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THE SECRET LIFE OF EMILY DICKINSON by Jerome Charyn

THE SECRET LIFE OF EMILY DICKINSON

By Jerome Charyn

Pub Date: Feb. 22nd, 2010
ISBN: 978-0-393-06856-6
Publisher: Norton

Charyn (Johnny One-Eye, 2008, plus more than 40 other books) takes on Emily Dickinson’s private life—what was she doing all those years she was shut up in Amherst?

Well, for one thing, according to Charyn, throughout her life she was falling in love with a number of men who crossed her path. The recurring character who remains one of the great loves of Emily’s life is Tom the Handyman, part-time laborer and full-time rogue. We first meet him at the Mount Holyoke Female Seminary Emily attended in the 1840s. (Emily first becomes intrigued by an arrow-and-heart tattoo on Tom’s arm.) Throughout Emily’s life he resurfaces under various guises, and Emily never loses her infatuation, though at times she admits she might be more in love with the fantasy rather than with the reality of Tom. At the seminary Emily also meets Zilpah Marsh, who eventually becomes Tom’s lover (and his partner in crime) and winds up in an insane asylum in Northampton. Emily also becomes drawn into a force field created by the charismatic presence of Sue, married to Emily’s brother Austin. While her sentiments are perhaps not quite strong enough to be designated “love,” Emily definitely feels a strong attraction to Sue and finds Sue’s detachment and assertiveness irresistible. Late in her life, Emily becomes enamored with the widower Judge Otis Phillips Lord (whom she calls “Salem”), and he finds their gravitational pull both strong and mutual. He awakens Emily’s latent sexuality (“I could feel that sweet wolf gnaw its way back into my loins. I didn’t waver. I slowly slid onto my Salem’s lap, wanting him to dandle me again. I ought to have some privileges at fifty-one”). Finally, appearing sporadically but looming importantly in Emily’s life is her father, “Major” Edward Dickinson—patriarch, Congressman and Alpha male.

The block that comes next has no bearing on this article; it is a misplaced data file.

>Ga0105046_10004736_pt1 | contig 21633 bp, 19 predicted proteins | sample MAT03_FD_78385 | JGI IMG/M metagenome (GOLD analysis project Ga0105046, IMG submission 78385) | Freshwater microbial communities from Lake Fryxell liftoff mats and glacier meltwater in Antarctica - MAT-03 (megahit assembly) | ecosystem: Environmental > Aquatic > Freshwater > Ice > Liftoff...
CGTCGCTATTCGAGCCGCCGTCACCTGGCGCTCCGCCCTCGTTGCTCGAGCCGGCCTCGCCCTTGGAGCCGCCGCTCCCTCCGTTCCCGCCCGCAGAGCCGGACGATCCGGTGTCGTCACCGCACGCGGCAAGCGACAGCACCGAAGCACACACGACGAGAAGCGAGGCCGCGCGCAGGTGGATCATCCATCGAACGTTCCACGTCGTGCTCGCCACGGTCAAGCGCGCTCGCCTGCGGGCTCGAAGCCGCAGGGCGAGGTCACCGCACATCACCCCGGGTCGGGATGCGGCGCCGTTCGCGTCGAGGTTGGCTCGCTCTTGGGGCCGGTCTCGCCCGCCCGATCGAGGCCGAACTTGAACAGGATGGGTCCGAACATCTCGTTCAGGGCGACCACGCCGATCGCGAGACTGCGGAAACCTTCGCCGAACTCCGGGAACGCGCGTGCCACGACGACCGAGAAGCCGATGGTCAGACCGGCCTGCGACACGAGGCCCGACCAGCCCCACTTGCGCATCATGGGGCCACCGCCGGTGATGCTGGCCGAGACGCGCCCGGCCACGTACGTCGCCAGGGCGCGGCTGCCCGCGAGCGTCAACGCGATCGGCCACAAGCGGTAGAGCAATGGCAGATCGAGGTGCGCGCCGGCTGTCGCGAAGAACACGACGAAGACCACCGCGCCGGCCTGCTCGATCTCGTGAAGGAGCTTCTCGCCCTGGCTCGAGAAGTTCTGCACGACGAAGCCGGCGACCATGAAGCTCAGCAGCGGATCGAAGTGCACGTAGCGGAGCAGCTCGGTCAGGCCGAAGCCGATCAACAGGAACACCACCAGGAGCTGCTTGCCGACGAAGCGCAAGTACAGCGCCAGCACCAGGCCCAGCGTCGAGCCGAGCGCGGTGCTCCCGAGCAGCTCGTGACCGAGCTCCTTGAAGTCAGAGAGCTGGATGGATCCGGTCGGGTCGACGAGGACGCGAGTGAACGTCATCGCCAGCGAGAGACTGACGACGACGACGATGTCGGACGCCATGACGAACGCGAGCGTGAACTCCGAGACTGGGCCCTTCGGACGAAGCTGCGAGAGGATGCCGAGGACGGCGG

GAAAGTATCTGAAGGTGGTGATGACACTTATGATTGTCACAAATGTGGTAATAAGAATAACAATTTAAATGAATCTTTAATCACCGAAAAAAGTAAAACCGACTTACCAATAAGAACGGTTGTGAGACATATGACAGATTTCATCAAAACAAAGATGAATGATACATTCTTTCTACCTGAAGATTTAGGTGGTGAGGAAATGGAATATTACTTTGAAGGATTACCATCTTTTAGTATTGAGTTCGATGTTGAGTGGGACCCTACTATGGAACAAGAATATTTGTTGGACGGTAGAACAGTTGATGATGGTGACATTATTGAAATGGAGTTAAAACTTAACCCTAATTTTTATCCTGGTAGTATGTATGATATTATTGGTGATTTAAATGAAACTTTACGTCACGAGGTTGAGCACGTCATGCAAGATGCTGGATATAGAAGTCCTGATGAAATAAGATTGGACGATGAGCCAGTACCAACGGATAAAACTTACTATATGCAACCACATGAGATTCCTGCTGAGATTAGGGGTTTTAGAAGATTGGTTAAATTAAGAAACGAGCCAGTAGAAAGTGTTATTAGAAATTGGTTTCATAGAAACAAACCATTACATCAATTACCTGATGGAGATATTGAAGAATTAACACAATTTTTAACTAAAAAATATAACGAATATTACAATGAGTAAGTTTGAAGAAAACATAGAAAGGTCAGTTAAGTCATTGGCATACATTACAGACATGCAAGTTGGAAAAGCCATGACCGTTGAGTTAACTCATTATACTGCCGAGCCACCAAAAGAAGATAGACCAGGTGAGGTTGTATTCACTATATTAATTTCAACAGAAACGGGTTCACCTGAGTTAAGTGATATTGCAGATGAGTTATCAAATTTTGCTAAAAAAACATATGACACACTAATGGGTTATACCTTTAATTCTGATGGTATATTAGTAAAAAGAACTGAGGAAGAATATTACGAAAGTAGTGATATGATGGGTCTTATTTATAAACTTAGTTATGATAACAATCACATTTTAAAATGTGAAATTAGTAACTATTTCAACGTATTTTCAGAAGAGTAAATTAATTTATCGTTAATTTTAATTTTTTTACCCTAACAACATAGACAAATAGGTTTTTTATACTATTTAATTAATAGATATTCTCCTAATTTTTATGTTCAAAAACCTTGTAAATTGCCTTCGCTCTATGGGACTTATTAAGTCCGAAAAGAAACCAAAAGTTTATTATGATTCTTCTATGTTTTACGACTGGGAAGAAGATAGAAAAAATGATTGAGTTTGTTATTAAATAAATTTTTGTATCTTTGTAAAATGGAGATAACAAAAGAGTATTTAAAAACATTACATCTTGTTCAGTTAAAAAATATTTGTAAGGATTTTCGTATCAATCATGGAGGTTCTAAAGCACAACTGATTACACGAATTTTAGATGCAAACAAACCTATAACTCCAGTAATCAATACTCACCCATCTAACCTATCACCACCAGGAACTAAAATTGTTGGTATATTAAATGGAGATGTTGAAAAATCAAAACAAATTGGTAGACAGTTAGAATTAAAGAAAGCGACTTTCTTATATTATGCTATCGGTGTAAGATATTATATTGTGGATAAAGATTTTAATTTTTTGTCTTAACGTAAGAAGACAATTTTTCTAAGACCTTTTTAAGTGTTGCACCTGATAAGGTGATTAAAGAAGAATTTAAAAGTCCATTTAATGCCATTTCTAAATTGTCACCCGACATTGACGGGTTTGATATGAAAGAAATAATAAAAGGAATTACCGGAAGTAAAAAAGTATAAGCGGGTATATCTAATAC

An irreverent novel—at turns both comic and febrile—that connects us to Dickinson’s longings and eccentricities.